'Flogton' is golf's version of the XFL

Scott McNealy, the Chairman and Co-Founder of Sun Microsystems, speaks at the World Business Forum on Thursday, Oct. 11, 2007 in New York.

Scott McNealy, the Chairman and Co-Founder of Sun Microsystems, speaks at the World Business Forum on Thursday, Oct. 11, 2007 in New York.

Golf, know for decades as stuffy and tradition-bound, might be in for a shakeup. That’s the sense conveyed at a meeting led by Silicon Valley legend Scott McNealy, founder of Sun Micro Systems, whose latest venture is the Alternative Golf Association and an associated new business venture, Flogton.

By design, “Flogton” is the reverse spelling of “not golf.” What McNealy is proposing isn’t exactly “not golf,” but it is a lot less old-fashioned than the game with the lawyerly rulebook that takes five hours (and a lot of money) to play and that drives players nuts because it is notoriously hard to master.

The setting was the annual PGA Merchandise Show in Orlando, but this gathering of 60 industry insiders was looking for a bigger vision of how to save and grow the game than was available from the equipment manufacturers, course operators and apparel retailers gathered in the exhibition hall. For years, equipment supplies have railed against the USGA for inhibiting technology that might be useful to everyday hackers. And golfers are seemingly required to uphold Victorian-era codes of behavior, running the gamut from a banishment of cell phones to strict dress codes.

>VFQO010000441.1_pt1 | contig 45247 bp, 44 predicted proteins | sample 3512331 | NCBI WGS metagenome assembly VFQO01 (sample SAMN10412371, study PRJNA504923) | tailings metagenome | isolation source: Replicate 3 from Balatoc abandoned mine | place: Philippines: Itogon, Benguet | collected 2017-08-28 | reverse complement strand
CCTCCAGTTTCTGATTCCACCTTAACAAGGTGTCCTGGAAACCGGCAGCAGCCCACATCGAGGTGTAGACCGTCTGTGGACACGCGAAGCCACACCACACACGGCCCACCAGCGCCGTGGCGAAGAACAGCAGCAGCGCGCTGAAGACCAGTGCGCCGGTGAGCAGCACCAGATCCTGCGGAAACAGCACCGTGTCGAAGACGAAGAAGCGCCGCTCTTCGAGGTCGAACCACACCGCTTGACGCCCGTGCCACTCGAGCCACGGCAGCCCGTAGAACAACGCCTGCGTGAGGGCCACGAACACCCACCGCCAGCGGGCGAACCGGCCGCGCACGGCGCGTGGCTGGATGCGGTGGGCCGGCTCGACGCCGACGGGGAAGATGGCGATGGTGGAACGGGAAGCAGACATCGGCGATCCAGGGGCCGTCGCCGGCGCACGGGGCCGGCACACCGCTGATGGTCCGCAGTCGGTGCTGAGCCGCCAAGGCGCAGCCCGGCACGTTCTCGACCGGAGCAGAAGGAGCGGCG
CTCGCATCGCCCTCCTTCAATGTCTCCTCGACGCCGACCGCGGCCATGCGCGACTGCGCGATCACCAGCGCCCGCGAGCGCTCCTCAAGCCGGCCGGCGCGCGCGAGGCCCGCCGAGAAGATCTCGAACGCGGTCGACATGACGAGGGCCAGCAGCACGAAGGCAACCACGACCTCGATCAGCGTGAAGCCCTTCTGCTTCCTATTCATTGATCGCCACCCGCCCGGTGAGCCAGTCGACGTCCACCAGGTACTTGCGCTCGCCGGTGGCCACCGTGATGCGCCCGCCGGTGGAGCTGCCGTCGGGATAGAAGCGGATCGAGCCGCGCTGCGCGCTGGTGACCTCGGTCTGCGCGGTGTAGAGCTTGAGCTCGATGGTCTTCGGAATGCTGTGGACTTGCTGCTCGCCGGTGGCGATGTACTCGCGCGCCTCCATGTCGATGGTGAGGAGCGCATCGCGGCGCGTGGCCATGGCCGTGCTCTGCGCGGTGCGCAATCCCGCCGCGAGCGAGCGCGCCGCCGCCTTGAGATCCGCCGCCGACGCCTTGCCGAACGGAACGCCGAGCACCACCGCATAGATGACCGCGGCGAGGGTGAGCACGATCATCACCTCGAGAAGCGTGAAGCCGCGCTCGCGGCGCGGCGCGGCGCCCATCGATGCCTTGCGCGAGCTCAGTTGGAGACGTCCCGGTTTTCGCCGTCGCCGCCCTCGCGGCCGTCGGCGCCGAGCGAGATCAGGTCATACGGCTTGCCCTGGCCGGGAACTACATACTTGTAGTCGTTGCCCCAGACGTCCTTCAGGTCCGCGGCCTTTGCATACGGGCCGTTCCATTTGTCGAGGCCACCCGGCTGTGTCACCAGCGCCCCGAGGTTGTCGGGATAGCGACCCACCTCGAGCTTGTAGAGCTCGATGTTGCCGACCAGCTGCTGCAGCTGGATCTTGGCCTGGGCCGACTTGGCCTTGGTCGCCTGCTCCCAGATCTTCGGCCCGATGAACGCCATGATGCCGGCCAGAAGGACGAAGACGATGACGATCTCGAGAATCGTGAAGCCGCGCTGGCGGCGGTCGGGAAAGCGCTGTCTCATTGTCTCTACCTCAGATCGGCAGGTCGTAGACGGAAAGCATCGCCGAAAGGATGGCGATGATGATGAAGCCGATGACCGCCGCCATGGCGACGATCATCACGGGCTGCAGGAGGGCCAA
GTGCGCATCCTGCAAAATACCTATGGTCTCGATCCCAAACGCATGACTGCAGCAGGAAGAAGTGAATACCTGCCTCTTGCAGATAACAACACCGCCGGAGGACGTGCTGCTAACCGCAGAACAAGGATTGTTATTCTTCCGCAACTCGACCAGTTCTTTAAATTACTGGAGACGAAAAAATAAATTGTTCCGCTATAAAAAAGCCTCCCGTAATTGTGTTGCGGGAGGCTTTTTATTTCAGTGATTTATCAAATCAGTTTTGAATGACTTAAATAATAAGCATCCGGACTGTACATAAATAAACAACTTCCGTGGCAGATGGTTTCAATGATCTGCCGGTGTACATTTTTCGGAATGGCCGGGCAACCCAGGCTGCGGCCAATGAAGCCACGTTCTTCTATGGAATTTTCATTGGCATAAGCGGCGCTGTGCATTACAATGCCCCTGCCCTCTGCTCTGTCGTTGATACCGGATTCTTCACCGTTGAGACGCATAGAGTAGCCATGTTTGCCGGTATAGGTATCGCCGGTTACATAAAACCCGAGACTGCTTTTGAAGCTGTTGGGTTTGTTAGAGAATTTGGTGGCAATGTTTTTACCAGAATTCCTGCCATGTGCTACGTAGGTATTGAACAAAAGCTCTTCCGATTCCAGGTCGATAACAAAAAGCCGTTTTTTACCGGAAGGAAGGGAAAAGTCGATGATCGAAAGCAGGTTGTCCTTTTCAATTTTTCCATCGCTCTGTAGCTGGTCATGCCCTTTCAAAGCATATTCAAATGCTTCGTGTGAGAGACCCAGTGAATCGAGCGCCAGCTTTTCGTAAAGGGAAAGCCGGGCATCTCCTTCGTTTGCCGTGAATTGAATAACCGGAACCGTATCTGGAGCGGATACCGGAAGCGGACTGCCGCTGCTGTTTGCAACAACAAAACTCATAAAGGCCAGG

McNealy is not the first to rue this Luddite mentality. It’s all done by the game’s ruling bodies, mainly the U.S. Golf Association, in an effort to limit the tools available to a Tiger Woods or Lee Westwood while creating one set of guidelines for every player.

But as McNealy points out, there are different kinds of baseball games, from T-ball to softball to slow-pitch. And if kids are going to learn a game as hard as golf, why not create some flexibility as to equipment rules and social codes. The idea would be to build a more inclusive game that’s more fun and that’s not so resistant to technological innovation. Adjustable heads on clubs? Golf balls with different flight characteristics. Irons with spring like effect?

McNealy and is business associates have nothing against the USGA. He just wants golfers to have more fun. The exact dynamics of the business model he’s talking about have a lot of detailing to be fleshed out. But it’s great to hear folks here at the PGA Show looking seriously at trying to make the game easier, more fun, faster and more palatable to Gen-X and Gen-Y.

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